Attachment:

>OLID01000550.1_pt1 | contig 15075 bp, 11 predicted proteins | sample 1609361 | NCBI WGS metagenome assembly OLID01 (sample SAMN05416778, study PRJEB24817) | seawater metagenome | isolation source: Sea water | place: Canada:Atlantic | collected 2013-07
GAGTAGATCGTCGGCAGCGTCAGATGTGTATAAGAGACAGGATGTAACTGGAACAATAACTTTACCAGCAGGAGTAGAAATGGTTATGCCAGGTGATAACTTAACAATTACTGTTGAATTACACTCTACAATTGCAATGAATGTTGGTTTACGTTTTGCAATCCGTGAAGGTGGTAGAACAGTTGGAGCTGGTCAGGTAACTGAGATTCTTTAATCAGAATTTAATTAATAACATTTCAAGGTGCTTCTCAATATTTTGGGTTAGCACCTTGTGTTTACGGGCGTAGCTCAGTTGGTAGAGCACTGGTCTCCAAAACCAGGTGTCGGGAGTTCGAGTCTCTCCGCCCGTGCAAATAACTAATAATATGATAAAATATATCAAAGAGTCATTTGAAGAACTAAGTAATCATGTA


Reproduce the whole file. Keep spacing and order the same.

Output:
>OLID01000550.1_pt1 | contig 15075 bp, 11 predicted proteins | sample 1609361 | NCBI WGS metagenome assembly OLID01 (sample SAMN05416778, study PRJEB24817) | seawater metagenome | isolation source: Sea water | place: Canada:Atlantic | collected 2013-07
GAGTAGATCGTCGGCAGCGTCAGATGTGTATAAGAGACAGGATGTAACTGGAACAATAACTTTACCAGCAGGAGTAGAAATGGTTATGCCAGGTGATAACTTAACAATTACTGTTGAATTACACTCTACAATTGCAATGAATGTTGGTTTACGTTTTGCAATCCGTGAAGGTGGTAGAACAGTTGGAGCTGGTCAGGTAACTGAGATTCTTTAATCAGAATTTAATTAATAACATTTCAAGGTGCTTCTCAATATTTTGGGTTAGCACCTTGTGTTTACGGGCGTAGCTCAGTTGGTAGAGCACTGGTCTCCAAAACCAGGTGTCGGGAGTTCGAGTCTCTCCGCCCGTGCAAATAACTAATAATATGATAAAATATATCAAAGAGTCATTTGAAGAACTAAGTAATCATGTA